The U.S. military now assesses that one or more missiles that were launched from Yemen and traveled in the same general direction as a U.S. warship in the neighboring Gulf of Aden on Monday morning were not targeting the U.S. Navy vessel.
The U.S. Central Command (CENTCOM), the command in charge of U.S. military operations in the Middle East, initially reported a pair of ballistic missiles launched from an area of Yemen controlled by Houthi rebel forces, and that the missiles landed approximately 10 nautical miles (about 11.5 miles) from the Arleigh-Burke class guided-missile destroyer USS Mason at around 1:40 a.m. local time on Monday.
The initial CENTCOM press statement noted these missile launches took place shortly after the USS Mason responded to a distress call from a merchant ship, M/V Central Park, late on Sunday evening and that the U.S. warship’s crew had detained five armed individuals who had boarded the merchant ship.
At a Monday afternoon press briefing, Pentagon Press Secretary Brig. Gen. Pat Ryder shared a preliminary assessment that the individuals who had attacked the M/V Central Park were Somali pirates. He further assessed that the suspected pirates were “not Houthi” and indicated no clear connection between their attempt to seize the M/V Central Park and the ballistic missile launches from Yemen approximately an hour and 40 minutes later.
During his Monday remarks, Brig. Gen. Ryder said it wasn’t clear what the ballistic missiles were targeting. At a Tuesday afternoon press briefing, the Pentagon spokesman delivered a new update, ruling out the possibility that the missiles were meant to strike the U.S. warship or the merchant vessel.
“As it pertains to the incident with the missiles right now, our current analysis is that we know that there was at least one missile fired. We’re continuing to look into that, whether it was one or two, but we know that there was at least one missile,” Brig. Gen. Ryder announced. “And we also, at this point, assess that the vessels the Mason and the Central Park, were not the intended targets. That said, I can’t speak for what the intended target was and would have to refer you to the Houthis.”
Houthi Connection to Missile Launches Unclear
In his initial press statements on Monday, Brig. Gen. Ryder suggested uncertainty as to who exactly launched the ballistic missiles, stating the U.S. military could not be certain “how many other folks have missiles in that region there.”
The Houthis, also known as Ansar Allah, are a Zaydi Shiite movement that has intermittently fought with Yemen’s internationally recognized government since 2004. Their conflict expanded after the Houthis forcefully took over the Yemeni capital of Sanaa in September 2014, bringing on an ongoing civil war that has seen Saudi Arabia and other Gulf states intervene on behalf of the Yemeni government. The United States has supported the Saudi-led coalition throughout the conflict, and the U.S. State Department assesses that Iran is supporting the Houthi side in the conflict.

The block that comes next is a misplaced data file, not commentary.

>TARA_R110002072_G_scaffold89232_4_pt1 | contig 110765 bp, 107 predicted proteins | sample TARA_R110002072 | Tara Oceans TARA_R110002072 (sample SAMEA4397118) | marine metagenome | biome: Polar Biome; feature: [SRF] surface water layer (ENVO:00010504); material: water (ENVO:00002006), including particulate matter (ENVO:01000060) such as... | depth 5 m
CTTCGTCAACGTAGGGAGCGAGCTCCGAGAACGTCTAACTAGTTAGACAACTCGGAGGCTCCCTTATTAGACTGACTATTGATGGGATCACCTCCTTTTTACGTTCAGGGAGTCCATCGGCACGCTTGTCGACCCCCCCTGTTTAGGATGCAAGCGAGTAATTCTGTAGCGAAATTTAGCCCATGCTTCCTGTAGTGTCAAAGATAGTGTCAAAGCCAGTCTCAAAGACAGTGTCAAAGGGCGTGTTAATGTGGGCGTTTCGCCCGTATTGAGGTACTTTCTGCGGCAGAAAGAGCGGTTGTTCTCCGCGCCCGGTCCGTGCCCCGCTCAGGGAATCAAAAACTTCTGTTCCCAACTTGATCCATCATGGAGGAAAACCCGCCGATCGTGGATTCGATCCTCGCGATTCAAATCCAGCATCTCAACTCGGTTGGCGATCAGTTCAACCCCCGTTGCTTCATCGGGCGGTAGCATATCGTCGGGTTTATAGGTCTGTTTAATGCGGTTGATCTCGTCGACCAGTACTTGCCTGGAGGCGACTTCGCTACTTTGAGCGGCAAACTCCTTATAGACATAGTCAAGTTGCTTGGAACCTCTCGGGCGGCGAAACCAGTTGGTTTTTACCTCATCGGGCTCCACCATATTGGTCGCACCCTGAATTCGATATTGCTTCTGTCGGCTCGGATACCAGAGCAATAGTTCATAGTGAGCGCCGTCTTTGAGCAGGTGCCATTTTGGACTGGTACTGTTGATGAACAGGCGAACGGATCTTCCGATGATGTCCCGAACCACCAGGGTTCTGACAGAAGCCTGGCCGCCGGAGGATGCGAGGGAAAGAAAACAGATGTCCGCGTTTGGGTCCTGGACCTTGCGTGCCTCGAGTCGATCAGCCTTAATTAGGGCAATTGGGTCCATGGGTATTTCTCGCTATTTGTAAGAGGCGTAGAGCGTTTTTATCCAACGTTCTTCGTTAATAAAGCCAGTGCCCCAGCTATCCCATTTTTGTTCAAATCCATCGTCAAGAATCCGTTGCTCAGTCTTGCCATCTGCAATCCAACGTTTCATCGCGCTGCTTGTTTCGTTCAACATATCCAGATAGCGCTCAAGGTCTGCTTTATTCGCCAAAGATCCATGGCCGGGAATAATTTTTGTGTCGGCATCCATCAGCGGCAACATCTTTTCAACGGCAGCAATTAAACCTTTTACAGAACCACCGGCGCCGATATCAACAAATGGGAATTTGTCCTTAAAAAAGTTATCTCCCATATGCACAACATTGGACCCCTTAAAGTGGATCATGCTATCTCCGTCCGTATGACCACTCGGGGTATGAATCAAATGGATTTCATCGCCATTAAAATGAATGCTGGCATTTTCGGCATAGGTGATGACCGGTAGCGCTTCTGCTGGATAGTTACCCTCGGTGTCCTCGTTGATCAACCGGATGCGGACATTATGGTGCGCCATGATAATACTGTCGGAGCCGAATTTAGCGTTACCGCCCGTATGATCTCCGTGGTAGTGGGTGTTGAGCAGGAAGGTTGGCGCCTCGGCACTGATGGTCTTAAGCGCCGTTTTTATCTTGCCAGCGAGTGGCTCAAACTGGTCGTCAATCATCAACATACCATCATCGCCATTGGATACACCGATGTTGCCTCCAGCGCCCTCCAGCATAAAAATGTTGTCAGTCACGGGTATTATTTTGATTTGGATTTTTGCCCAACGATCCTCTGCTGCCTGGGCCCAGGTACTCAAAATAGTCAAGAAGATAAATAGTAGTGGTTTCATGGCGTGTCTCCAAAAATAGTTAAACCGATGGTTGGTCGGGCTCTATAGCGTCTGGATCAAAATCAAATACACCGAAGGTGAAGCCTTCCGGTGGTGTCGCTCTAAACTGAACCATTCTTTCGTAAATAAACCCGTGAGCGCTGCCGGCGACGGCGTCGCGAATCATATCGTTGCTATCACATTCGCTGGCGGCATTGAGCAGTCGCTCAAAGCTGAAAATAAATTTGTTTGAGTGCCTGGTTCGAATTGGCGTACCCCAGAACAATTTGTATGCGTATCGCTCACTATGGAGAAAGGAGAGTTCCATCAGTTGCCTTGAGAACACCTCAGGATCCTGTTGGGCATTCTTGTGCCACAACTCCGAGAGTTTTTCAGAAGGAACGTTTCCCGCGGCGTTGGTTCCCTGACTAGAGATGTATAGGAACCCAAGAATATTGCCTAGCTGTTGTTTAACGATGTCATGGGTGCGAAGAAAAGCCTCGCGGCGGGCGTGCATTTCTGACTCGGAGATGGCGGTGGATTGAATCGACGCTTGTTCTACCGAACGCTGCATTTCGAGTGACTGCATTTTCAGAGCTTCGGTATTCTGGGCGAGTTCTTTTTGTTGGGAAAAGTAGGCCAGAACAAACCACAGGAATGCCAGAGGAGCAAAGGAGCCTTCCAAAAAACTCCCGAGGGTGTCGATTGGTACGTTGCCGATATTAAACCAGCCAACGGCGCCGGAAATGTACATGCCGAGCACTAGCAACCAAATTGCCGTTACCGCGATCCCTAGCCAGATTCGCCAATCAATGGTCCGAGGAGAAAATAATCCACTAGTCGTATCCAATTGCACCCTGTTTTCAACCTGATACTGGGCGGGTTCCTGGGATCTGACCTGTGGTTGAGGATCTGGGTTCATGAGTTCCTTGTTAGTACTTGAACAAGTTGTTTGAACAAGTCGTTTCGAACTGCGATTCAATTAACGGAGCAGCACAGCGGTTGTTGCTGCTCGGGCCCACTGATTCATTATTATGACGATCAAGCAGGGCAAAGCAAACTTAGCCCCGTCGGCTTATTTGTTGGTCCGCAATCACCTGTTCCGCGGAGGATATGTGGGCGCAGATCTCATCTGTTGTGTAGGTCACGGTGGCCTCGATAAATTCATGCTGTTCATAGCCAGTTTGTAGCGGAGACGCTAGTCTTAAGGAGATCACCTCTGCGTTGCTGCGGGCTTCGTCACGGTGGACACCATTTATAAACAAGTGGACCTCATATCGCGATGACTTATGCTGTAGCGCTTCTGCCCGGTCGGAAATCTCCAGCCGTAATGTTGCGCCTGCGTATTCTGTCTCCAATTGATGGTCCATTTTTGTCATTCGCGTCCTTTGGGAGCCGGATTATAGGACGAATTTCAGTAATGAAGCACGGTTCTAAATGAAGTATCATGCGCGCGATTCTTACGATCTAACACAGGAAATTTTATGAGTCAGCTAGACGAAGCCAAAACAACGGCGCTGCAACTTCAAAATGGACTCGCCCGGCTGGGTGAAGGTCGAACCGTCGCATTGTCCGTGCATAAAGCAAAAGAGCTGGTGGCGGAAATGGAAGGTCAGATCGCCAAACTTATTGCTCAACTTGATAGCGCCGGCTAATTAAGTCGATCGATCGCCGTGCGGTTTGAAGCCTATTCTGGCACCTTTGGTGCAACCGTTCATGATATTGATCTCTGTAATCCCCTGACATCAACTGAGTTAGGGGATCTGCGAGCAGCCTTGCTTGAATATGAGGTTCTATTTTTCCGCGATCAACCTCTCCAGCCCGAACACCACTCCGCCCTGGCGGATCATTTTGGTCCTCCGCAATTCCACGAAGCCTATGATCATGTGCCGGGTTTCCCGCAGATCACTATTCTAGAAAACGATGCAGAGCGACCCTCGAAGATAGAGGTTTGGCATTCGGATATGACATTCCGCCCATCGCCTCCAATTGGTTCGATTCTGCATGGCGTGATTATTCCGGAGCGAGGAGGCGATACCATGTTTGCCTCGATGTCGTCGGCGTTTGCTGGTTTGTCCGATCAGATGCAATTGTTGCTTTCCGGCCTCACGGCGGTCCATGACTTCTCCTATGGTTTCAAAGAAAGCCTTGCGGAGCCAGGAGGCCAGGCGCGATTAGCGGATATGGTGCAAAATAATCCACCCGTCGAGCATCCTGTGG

The Hamas attacks on Israel on Oct. 7, and the subsequent Israeli military response against Gaza served as a flash point for recent Houthi attacks. Leaders within the rebel Yemeni movement have openly claimed responsibility for launching several missile and drone attacks targeting Israeli ports in recent weeks, seizing a cargo ship last week, and shooting down a U.S. military MQ-9 Reaper drone on Nov. 8. On the other hand, Houthi officials, official websites, and affiliated media outlets have made no direct claim of responsibility for ballistic missile launches over the Gulf of Aden on Monday.
During his Tuesday remarks, Brig. Gen. Ryder said the Houthis “have a long history of fomenting instability in the region.” He said U.S. forces operating in the Gulf of Aden and the neighboring Red Sea will continue “working with the international community to ensure regional security and stability whether that’s transiting the international waterways, or working with our partners to provide air defense.”
The Biden administration is currently considering redesignating the Houthis as a foreign terrorist organization. Then-President Donald Trump previously labeled the Yemeni group as a terrorist organization in his final days in office, but President Joe Biden reversed that policy just weeks after assuming office.
Brig. Gen. Ryder referred questions about terrorist designations for the Houthi movement to the U.S. State Department.